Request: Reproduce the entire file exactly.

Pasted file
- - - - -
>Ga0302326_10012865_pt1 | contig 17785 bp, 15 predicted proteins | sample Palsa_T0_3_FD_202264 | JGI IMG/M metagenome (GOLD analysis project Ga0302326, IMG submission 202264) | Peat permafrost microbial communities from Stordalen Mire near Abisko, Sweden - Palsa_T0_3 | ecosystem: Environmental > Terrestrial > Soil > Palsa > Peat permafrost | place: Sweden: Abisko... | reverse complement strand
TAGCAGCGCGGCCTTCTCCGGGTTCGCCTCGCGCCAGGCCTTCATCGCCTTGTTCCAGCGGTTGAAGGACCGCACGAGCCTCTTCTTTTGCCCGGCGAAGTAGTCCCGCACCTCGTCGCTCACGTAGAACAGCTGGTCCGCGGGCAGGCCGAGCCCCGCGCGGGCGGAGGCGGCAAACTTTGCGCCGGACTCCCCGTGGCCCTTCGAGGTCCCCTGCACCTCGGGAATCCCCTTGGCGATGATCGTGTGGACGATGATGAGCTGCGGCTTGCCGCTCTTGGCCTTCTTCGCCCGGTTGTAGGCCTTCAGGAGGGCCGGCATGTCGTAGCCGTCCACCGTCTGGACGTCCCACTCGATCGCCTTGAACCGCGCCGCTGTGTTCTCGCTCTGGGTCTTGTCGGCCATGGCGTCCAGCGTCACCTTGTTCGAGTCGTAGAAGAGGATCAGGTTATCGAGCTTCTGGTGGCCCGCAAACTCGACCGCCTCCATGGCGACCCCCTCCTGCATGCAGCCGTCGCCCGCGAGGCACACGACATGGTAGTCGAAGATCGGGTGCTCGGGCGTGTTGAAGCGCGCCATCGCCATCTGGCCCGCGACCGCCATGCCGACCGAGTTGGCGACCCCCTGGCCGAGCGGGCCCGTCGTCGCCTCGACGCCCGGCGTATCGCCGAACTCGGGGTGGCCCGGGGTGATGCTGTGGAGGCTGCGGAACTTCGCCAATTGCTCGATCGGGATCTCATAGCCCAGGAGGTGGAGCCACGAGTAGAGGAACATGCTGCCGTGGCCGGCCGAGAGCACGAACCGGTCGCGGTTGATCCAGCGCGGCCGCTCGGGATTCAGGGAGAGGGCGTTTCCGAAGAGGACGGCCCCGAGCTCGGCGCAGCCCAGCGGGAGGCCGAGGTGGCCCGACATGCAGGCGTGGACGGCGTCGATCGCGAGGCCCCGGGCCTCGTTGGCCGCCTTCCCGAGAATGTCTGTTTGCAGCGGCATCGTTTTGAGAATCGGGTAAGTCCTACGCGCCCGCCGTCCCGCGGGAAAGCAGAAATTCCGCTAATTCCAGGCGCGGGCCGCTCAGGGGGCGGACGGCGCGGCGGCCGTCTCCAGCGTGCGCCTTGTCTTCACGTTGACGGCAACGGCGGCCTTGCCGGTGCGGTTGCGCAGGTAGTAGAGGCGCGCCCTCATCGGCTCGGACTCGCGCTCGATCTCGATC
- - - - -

>Ga0302326_10012865_pt1 | contig 17785 bp, 15 predicted proteins | sample Palsa_T0_3_FD_202264 | JGI IMG/M metagenome (GOLD analysis project Ga0302326, IMG submission 202264) | Peat permafrost microbial communities from Stordalen Mire near Abisko, Sweden - Palsa_T0_3 | ecosystem: Environmental > Terrestrial > Soil > Palsa > Peat permafrost | place: Sweden: Abisko... | reverse complement strand
TAGCAGCGCGGCCTTCTCCGGGTTCGCCTCGCGCCAGGCCTTCATCGCCTTGTTCCAGCGGTTGAAGGACCGCACGAGCCTCTTCTTTTGCCCGGCGAAGTAGTCCCGCACCTCGTCGCTCACGTAGAACAGCTGGTCCGCGGGCAGGCCGAGCCCCGCGCGGGCGGAGGCGGCAAACTTTGCGCCGGACTCCCCGTGGCCCTTCGAGGTCCCCTGCACCTCGGGAATCCCCTTGGCGATGATCGTGTGGACGATGATGAGCTGCGGCTTGCCGCTCTTGGCCTTCTTCGCCCGGTTGTAGGCCTTCAGGAGGGCCGGCATGTCGTAGCCGTCCACCGTCTGGACGTCCCACTCGATCGCCTTGAACCGCGCCGCTGTGTTCTCGCTCTGGGTCTTGTCGGCCATGGCGTCCAGCGTCACCTTGTTCGAGTCGTAGAAGAGGATCAGGTTATCGAGCTTCTGGTGGCCCGCAAACTCGACCGCCTCCATGGCGACCCCCTCCTGCATGCAGCCGTCGCCCGCGAGGCACACGACATGGTAGTCGAAGATCGGGTGCTCGGGCGTGTTGAAGCGCGCCATCGCCATCTGGCCCGCGACCGCCATGCCGACCGAGTTGGCGACCCCCTGGCCGAGCGGGCCCGTCGTCGCCTCGACGCCCGGCGTATCGCCGAACTCGGGGTGGCCCGGGGTGATGCTGTGGAGGCTGCGGAACTTCGCCAATTGCTCGATCGGGATCTCATAGCCCAGGAGGTGGAGCCACGAGTAGAGGAACATGCTGCCGTGGCCGGCCGAGAGCACGAACCGGTCGCGGTTGATCCAGCGCGGCCGCTCGGGATTCAGGGAGAGGGCGTTTCCGAAGAGGACGGCCCCGAGCTCGGCGCAGCCCAGCGGGAGGCCGAGGTGGCCCGACATGCAGGCGTGGACGGCGTCGATCGCGAGGCCCCGGGCCTCGTTGGCCGCCTTCCCGAGAATGTCTGTTTGCAGCGGCATCGTTTTGAGAATCGGGTAAGTCCTACGCGCCCGCCGTCCCGCGGGAAAGCAGAAATTCCGCTAATTCCAGGCGCGGGCCGCTCAGGGGGCGGACGGCGCGGCGGCCGTCTCCAGCGTGCGCCTTGTCTTCACGTTGACGGCAACGGCGGCCTTGCCGGTGCGGTTGCGCAGGTAGTAGAGGCGCGCCCTCATCGGCTCGGACTCGCGCTCGATCTCGATC